In deciding a motion to dismiss under Rule 12(b)(6), the court is required to accept as true all of the factual allegations in the complaint, Erickson v. Pardus , 551 U.S. 89 (2007), and all reasonable inferences permitted by the factual allegations, Watson v. Abington Twp. , 478 F.3d 144, 150 (3d Cir. 2007), viewing them in the light most favorable to the plaintiff. Kanter v. Barella , 489 F.3d 170, 177 (3d Cir. 2007). The court is not, however, "compelled to accept unsupported conclusions and unwarranted inferences or a legal conclusion couched as a factual allegation." Baraka v. McGreevey , 481 F.3d 187, 195 (3d Cir. 2007) (quotations and citations omitted). The court may also consider "matters of public record, orders, exhibits attached to the complaint and items appearing in the record of the case." Oshiver v. Levin, Fishbein, Sedran & Berman , 38 F.3d 1380, 1384 n. 2 (3d Cir.1994) (citations omitted). If the facts alleged are sufficient to "raise a right to relief above the speculative level" such that the plaintiffs' claim is "plausible on its face, " a complaint will survive a motion to dismiss. Twombly, 127 S.Ct. at 1965, 1974; Victaulic Co. v. Tieman , 499 F.3d 227, 234-35 (3d Cir. 2007). The plausibility determination will be "a context-specific task that requires the reviewing court to draw on its judicial experience and common sense." Fowler v. UPMC Shadyside , 578 F.3d 203, 210-11 (3d Cir. 2009) (citing Ashcroft v. Iqbal , 556 U.S. 662, 678 (2009))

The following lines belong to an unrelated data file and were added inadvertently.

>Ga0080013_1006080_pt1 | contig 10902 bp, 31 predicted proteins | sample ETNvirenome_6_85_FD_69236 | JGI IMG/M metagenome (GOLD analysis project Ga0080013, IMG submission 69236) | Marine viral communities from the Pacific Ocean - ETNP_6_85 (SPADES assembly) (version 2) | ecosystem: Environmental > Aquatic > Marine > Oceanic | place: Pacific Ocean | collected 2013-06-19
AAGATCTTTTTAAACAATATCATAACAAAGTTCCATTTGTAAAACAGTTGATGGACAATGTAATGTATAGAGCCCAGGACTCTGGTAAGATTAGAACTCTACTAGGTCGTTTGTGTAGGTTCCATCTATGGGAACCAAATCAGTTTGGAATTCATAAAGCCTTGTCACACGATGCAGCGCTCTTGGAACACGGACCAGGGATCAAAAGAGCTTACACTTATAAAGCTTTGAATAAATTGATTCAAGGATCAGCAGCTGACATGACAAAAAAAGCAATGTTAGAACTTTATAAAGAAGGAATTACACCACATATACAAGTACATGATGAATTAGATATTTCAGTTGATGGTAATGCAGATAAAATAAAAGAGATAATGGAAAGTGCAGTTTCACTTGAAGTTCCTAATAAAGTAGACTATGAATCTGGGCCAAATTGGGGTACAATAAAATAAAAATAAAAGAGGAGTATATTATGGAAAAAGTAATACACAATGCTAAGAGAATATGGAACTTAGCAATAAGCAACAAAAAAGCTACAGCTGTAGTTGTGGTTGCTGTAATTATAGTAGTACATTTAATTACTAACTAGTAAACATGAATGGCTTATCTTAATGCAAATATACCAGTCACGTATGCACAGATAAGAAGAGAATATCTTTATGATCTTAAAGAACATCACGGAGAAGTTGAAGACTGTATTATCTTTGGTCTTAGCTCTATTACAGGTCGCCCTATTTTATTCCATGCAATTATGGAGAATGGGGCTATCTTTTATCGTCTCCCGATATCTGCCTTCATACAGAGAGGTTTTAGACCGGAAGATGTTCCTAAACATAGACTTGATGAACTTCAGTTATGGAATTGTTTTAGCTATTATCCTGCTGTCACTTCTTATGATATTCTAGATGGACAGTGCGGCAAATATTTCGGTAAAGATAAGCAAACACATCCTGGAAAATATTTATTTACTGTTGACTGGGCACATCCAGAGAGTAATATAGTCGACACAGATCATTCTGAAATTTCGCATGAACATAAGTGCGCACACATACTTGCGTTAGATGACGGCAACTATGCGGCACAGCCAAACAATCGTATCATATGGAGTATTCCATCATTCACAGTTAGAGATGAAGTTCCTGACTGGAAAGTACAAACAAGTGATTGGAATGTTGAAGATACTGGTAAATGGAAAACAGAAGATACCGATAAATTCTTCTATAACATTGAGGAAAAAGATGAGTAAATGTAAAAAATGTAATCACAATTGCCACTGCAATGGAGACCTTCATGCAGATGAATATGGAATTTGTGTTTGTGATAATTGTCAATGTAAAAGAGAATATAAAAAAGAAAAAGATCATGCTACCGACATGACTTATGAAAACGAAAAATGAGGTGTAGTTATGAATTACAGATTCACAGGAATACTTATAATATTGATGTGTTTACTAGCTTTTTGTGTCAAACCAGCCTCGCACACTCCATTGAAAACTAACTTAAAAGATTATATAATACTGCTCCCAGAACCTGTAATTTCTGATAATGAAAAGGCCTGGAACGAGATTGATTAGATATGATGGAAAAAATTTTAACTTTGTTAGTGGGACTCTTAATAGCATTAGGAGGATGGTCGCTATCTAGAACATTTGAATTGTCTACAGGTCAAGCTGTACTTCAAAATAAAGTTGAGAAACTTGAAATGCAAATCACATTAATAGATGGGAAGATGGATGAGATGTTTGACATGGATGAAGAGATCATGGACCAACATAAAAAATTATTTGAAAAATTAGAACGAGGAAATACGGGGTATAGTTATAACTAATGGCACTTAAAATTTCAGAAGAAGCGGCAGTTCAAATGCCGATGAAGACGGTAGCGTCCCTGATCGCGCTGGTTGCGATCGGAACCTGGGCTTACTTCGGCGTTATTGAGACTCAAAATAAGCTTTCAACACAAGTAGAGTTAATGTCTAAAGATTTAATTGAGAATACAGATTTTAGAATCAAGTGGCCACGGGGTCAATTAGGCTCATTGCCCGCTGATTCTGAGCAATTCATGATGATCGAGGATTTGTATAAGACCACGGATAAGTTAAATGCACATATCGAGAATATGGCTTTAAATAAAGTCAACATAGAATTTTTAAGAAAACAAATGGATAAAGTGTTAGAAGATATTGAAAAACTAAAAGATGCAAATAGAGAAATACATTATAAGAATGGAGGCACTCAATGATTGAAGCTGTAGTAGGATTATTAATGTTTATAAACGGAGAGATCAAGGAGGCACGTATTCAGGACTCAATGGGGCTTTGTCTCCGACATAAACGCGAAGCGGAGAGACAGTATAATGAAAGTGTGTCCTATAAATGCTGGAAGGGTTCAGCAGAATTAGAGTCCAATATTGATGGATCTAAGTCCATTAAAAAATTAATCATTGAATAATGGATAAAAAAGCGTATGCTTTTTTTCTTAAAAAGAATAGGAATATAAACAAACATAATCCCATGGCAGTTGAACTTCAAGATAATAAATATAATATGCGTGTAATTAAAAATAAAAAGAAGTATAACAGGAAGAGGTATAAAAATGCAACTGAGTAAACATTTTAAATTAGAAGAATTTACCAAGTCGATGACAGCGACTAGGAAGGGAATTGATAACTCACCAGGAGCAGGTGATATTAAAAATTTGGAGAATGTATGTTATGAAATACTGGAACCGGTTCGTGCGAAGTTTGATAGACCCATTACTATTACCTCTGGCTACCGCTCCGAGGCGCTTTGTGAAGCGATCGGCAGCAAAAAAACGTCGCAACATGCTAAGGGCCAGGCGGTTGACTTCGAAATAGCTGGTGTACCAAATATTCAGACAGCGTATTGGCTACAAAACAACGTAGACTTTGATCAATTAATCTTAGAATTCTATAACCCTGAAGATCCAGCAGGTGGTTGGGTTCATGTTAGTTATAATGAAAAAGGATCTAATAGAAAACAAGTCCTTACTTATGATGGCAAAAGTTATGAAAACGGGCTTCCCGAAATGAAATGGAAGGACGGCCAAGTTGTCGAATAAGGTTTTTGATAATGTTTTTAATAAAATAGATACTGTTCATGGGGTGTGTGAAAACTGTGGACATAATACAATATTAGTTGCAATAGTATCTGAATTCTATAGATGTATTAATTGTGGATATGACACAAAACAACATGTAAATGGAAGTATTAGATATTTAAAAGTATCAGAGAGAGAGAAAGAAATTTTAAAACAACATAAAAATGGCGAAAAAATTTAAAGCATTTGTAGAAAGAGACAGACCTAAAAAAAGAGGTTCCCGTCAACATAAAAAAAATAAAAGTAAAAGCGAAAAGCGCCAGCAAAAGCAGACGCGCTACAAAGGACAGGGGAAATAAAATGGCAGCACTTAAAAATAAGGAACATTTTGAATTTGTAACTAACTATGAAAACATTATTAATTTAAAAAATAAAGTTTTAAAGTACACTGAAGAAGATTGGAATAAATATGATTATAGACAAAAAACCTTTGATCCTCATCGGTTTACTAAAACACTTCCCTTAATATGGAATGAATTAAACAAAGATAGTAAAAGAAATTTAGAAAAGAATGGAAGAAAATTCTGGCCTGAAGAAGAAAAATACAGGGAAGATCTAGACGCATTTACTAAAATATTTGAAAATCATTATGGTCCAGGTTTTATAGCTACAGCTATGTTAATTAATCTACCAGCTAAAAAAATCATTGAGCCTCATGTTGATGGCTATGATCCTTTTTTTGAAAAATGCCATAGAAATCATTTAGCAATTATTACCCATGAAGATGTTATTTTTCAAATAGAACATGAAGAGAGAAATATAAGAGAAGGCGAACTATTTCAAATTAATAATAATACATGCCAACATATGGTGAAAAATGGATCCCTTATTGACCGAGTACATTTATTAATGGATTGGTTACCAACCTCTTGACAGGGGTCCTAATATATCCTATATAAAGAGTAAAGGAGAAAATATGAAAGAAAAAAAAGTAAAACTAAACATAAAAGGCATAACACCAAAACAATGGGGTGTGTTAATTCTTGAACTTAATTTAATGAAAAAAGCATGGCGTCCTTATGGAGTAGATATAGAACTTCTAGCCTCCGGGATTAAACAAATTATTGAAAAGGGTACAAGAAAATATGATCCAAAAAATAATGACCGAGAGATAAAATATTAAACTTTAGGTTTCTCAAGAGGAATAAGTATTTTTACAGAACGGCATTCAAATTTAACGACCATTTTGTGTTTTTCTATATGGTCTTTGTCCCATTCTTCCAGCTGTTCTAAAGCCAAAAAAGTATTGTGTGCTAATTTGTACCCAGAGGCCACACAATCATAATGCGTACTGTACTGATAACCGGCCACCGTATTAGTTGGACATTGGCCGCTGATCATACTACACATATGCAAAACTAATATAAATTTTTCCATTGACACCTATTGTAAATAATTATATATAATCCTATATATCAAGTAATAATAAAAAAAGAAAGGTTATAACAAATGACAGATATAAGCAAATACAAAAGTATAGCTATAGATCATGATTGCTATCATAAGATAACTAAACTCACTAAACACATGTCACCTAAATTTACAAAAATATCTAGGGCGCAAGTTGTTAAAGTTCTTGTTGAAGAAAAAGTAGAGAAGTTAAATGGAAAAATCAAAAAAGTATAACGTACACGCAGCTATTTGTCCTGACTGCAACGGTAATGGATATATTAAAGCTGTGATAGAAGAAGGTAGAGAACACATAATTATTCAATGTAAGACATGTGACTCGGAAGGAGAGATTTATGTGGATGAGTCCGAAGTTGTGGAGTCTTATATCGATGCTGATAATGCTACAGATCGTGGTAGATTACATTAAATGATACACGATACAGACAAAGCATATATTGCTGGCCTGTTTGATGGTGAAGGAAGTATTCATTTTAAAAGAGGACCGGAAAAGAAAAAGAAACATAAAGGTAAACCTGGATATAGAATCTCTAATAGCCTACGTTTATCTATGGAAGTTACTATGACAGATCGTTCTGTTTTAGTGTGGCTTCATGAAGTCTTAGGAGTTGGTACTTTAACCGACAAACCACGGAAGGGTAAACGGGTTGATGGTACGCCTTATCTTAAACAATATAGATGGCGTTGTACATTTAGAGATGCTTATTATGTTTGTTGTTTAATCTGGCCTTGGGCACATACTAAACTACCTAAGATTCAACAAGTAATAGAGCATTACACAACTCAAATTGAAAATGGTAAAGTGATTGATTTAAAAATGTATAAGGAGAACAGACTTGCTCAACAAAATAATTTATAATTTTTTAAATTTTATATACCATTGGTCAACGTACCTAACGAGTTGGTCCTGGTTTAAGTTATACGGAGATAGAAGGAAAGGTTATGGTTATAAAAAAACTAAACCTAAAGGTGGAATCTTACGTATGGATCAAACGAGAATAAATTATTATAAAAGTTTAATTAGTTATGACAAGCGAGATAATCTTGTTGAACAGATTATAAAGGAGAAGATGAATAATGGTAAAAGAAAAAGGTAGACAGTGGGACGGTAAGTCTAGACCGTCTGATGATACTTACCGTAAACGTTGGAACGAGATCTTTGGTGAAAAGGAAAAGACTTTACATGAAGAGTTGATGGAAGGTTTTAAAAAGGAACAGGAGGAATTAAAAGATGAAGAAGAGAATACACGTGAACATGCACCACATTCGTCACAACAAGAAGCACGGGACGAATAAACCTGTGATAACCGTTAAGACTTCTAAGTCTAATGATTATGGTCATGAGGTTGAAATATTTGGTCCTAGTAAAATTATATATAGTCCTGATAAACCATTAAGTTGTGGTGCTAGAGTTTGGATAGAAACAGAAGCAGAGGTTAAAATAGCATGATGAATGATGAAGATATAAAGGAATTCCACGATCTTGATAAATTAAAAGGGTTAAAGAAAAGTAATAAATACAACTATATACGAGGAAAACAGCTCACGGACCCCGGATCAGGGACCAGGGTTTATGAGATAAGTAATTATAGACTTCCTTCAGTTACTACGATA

When presented with a pro se complaint, the court should construe the complaint liberally and draw fair inferences from what is not alleged as well as from what is alleged. Dluhos v. Strasberg , 321 F.3d 365, 369 (3d Cir. 2003). Such a complaint "must be held to less stringent standards than formal pleadings drafted by lawyers." Estelle v. Gamble , 429 U.S. 97, 106 (1976). "[A] district court should not dismiss a pro se complaint without allowing the plaintiff leave to amend unless amendment would be inequitable or futile." Hill v. Rozum, 447 F.App'x 289, 290 (3d Cir. 2011) (citing Alston v. Parker , 363 F.3d 229, 235 (3d Cir.2004); Grayson v. Mayview State Hosp. , 293 F.3d 103, 108 (3d Cir.2002)).

III. DISCUSSUION

A. Jurisdiction

Since plaintiff's motion to remand has raised the issue of this court's jurisdiction, I will address plaintiff's motion first. Defendants removed this case pursuant to 28 U.S.C. § 1331 because the complaint included a reference to federal wire and mail fraud statutes in paragraph 66.[5] Upon removal, plaintiff filed an amended complaint which was a photocopy of the original complaint with references to the federal statutes redacted with white out. Plaintiff claims that by removing the reference to the federal statutes this court no longer has jurisdiction to resolve the motions to dismiss.

Removal is proper when a federal law is an essential element of plaintiff's cause of action or the complaint requires the construction of a federal statute. See U.S. Express Lines Ltd. v. Higgins , 281 F.3d 383, 389 (3d Cir. 2002)(citations omitted); Lindy v. Lynn , 501 F.2d 1367, 1369 (3d Cir. 1974) (citations omitted) ("An action arises under the laws of the United States if and only if... it requires the construction of a federal statute...."). The district court may exercise jurisdiction if the federal question is apparent from the face of the complaint. U.S. Express Lines Ltd. , 281 F.3d at 389. "A subsequent amendment to the complaint after removal designed to eliminate the federal claim will not defeat federal ...